Building of Database

Building of Database

After you have planned your database, you can then build it. A database has two parts: (i) Structure to hold the data (ii) Data.

First, you create an empty database with no structure at all, and then you add tables to it.

When you create a database, you create a new subdirectory in your data directory with the database name that you assign. Files are then added to this subdirectory later, when you add tables to the database. The data directory is usually a subdirectory in the directory where MySQL is installed.

Creating New Database

You can create the database by using SQL statements. To create a database, you must use a MySQL account that has permission to create, alter, and drop databases and tables.

Your first step in creating a new database is to create an empty database, giving it a name. Your database name can be up to 64 characters long.

To create a new, empty database, use the following SQL statement:

CREATE DATABASE database_name

Deleting Database

You can delete any database, as long as you’re using a MySQL account with the DROP privilege. When you drop a database, all the tables and data in the database are dropped.

You can remove a database with the following SQL statement:

DROP DATABASE database_name

Use DROP carefully because it is irreversible. After you drop a database, that database is gone forever. Any data that was in it is also gone.

Creating Tables

A database is a collection of two-dimensional tables, each of which has a collection of closely related attributes. The attributes are stored in columns of the tables. You can add tables to any database, whether it is a new, empty database or an existing database that already has tables and data in it.

You can use SQL's CREATE statement to create a table, with its associated columns. You define each column by giving it a name, assigning it a data type, and specifying any other definitions required.


NOT NULL: This column must have a value. It cannot be empty.

DEFAULT value: This value is stored in the column when the row is created if no other value is given for the column.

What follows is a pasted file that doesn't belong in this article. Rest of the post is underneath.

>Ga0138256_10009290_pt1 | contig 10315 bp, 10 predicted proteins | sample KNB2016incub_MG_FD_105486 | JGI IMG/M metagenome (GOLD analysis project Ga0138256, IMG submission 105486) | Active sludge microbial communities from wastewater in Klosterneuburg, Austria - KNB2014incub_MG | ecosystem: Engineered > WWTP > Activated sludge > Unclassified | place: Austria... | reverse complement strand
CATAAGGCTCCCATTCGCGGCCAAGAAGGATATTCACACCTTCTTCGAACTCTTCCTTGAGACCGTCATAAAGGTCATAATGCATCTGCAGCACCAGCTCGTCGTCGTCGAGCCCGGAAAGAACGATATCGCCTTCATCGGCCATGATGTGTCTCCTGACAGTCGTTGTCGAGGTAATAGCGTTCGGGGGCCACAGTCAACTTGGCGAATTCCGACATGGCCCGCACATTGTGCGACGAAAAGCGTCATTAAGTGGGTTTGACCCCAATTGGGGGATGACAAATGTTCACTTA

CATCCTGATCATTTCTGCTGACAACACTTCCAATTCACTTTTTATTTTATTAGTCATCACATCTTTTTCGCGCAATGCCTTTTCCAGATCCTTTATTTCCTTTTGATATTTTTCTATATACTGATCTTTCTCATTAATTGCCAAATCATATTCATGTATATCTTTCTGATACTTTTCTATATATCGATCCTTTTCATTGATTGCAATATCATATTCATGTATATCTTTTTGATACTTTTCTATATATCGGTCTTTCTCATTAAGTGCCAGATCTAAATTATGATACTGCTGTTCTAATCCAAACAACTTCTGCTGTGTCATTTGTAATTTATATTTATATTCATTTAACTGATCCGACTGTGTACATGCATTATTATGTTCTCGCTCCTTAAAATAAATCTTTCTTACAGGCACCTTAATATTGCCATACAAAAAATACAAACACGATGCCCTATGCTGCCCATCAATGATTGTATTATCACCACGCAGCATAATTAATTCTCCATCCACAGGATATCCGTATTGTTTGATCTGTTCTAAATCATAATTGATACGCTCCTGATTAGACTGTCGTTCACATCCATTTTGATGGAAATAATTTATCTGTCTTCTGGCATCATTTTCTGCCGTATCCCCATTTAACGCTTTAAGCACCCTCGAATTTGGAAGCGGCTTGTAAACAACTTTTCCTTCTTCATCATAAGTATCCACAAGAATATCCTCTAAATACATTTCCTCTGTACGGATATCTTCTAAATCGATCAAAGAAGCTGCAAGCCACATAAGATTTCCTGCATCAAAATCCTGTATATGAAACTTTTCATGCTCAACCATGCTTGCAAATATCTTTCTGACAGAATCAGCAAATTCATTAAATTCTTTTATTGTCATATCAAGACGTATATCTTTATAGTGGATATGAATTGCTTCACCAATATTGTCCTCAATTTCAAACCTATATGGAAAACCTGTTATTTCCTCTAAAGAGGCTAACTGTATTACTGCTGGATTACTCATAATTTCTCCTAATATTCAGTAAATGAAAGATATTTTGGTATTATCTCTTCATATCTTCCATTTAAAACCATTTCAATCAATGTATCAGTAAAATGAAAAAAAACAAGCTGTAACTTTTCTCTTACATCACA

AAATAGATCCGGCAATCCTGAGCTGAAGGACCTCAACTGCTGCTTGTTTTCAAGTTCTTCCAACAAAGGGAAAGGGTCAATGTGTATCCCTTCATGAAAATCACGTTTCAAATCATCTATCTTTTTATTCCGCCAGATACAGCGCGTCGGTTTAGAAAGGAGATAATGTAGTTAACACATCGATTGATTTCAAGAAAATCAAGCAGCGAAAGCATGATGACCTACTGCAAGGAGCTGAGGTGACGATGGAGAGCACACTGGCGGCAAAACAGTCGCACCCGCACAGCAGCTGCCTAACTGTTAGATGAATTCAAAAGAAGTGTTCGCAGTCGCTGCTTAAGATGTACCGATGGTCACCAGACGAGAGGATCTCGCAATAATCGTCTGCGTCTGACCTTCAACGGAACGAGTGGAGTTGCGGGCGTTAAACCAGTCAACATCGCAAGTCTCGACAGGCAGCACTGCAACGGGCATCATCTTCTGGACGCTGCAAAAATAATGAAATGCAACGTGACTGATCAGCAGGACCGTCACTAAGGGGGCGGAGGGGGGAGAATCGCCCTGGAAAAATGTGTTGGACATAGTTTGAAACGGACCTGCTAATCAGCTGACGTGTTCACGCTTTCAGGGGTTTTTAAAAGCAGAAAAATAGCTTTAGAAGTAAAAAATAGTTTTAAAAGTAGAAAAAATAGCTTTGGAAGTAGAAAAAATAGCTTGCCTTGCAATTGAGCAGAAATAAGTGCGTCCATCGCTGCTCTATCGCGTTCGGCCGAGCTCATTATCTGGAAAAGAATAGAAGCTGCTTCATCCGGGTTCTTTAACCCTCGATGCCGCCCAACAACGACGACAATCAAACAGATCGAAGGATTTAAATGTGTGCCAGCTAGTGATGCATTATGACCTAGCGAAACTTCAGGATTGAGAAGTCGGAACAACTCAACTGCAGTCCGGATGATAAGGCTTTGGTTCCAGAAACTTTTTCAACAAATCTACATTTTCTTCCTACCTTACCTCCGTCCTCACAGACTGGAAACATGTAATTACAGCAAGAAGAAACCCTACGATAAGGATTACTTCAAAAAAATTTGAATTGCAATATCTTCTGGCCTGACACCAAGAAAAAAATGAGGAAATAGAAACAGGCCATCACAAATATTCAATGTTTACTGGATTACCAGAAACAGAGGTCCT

AUTO_INCREMENT: This definition creates a sequence number. As each row is added, the value of this column increases by one integer from the last row entered. You can override the auto number by assigning a specific value to the column.

UNSIGNED: This definition indicates that the values for this numeric field will never be negative numbers.

PRIMARY KEY: You also specify the unique identifier for each row, the primary key. A table must have a field or a combination of fields that’s different for each row. row. No two rows can have the same primary key.

UNIQUE: A column assigned the UNIQUE attribute will ensure that all values possess distinct values, except that NULL values are repeatable. 

You can use the CREATE statement to add tables to a database.

CREATE TABLE table_name

After that, you add a list of column names with definitions. Separate the information for each column from the information for the following column by a comma. Enclose the entire list in parentheses. Follow each column name by its data type and any other definitions required.

The last item in a CREATE TABLE statement indicates which column or combination of columns is the primary key.

CustomerID SERIAL,
lastName VARCHAR(50),
firstName VARCHAR(40),
city VARCHAR(50),
state CHAR(2),
zip CHAR(10),
email VARCHAR(50),
phone CHAR(15),
PRIMARY KEY(customerID));

If you attempt to create a table that already exists, you will get an error message.

Removing Table

You can remove a table, whether it’s empty or contains data. Removing a table is irreversible. After you drop a table, that table along with any data stored in it is gone.

DROP TABLE table_name